The Unitarian Universalist Service Committee advances human rights through grassroots collaborations.
5 Ways to Show Up for Human Rights
By UUSC Staff on July 30, 2019
Reading about migrant detention facilities, for-profit detention centers, the climate crisis and how it is affecting Indigenous peoples feels like a lot to unpack on a daily basis. With news this heartbreaking, it gets more difficult to turn the other cheek and not react. But if you’re new to the resistance, we understand how difficult it is to understand the different forms of activism. Here are some ways you can get involved with UUSC and the broader human rights movement:
1. Join an email list
Signing up for the UUSC email list is a great way to stay informed. Educating yourself about UUSC’s human rights work is the first step in showing up and being an activist. The more you read and educate yourself, the easier it will be to remain engaged in the work of supporting those fighting oppression. You can sign up for UUSC’s newsletter here.
2. Sign a petition
If you don’t think you’re ready to hit the streets and join an action, signing a petition or calling on your state and federal legislators is a great way to make your voice heard. There are numerous House and Senate bills that can benefit from your input. Signing a petition adds one name to thousands and contributes to a collective voice of compassion and solidarity.
3. Volunteer for a service trip
If you have the time and capacity, a volunteer or service trip will help you more fully understand what the problems are and what one can do about it. It’s one thing to learn and read about it, it’s another when you experience it. Our UU College of Social Justice (UUCSJ) offers various domestic and international immersion learning trips that will connect you with our grassroots partners in locales like Honduras, Arizona, West Virginia, and other places.
4. Join a protest
Every once in a while, you will receive an e-mail or a Facebook notification from UUSC inviting you to join an action as we march or protest in various locations. We do this to draw the attention of U.S. officials or institutions and remind them of what’s at stake – whether it’s about immigration, climate forced displacement, or a humanitarian crisis. We understand that joining a protest can be very intimidating, but the hardest step is just getting out of your house. Once you’re out and in the protest, just remember that you will be surrounded by people who share the same sentiments as you and that you’re all showing up for the same reasons. You may even come home with a friend or a new connection. (And you can find printable UUSC posters here!)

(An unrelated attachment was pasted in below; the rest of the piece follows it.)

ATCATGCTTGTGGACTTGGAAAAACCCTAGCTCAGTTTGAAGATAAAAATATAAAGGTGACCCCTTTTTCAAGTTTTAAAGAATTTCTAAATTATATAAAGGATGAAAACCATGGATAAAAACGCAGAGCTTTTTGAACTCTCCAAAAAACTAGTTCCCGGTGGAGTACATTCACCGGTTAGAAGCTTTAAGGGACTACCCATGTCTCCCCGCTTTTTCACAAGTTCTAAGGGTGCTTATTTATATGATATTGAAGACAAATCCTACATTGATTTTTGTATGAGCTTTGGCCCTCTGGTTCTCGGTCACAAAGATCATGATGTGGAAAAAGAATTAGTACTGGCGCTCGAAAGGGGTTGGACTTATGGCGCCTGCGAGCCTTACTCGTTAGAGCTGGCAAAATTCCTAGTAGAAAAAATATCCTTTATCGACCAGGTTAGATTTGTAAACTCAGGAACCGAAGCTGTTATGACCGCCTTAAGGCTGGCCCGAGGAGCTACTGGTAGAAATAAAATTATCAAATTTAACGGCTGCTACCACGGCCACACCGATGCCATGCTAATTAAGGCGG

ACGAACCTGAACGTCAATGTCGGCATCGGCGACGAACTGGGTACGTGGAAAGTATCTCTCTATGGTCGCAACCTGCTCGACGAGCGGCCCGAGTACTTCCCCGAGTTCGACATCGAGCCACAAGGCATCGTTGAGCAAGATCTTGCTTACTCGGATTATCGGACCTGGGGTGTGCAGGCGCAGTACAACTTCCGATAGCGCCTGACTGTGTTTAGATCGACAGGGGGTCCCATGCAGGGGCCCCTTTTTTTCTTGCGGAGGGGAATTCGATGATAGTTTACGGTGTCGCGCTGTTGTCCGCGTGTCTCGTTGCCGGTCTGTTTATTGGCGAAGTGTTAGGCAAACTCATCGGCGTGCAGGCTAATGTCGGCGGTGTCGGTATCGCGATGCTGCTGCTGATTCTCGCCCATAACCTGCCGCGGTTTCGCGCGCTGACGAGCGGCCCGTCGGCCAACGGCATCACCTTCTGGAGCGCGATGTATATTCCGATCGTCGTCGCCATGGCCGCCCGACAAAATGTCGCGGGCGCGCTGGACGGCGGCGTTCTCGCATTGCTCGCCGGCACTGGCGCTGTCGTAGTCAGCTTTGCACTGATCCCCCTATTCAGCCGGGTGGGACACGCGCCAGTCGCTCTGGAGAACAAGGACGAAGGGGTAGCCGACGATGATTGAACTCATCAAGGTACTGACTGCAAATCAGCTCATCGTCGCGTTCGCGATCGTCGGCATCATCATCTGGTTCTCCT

5. Organize and invite a UUSC staff member to speak to your group or congregation
One of the biggest ways you can help is to begin organizing a group around an issue of concern. Don’t be afraid of the word “organize”; it need not be 50 people, it can be as low as 10 or even just yourself and a friend. You can invite a UUSC staff member to your congregation, to your house, or out for a cup of coffee to hear first-hand experiences about what it means to show up and discuss opportunities to engage your community in social justice work and how to utilize your strengths and capacity most effectively.
Taking action wasn’t meant to be easy but that doesn’t mean it should be hard. All you need is yourself, an open mind, and a strong desire to help.
Photo Credit: UUSC
About UUSC: Guided by the belief that all people have inherent worth and dignity, UUSC advances human rights globally by partnering with affected communities who are confronting injustice, mobilizing to challenge oppressive systems, and inspiring and sustaining spiritually grounded activism for justice. We invite you to join us in this journey toward realizing a better future!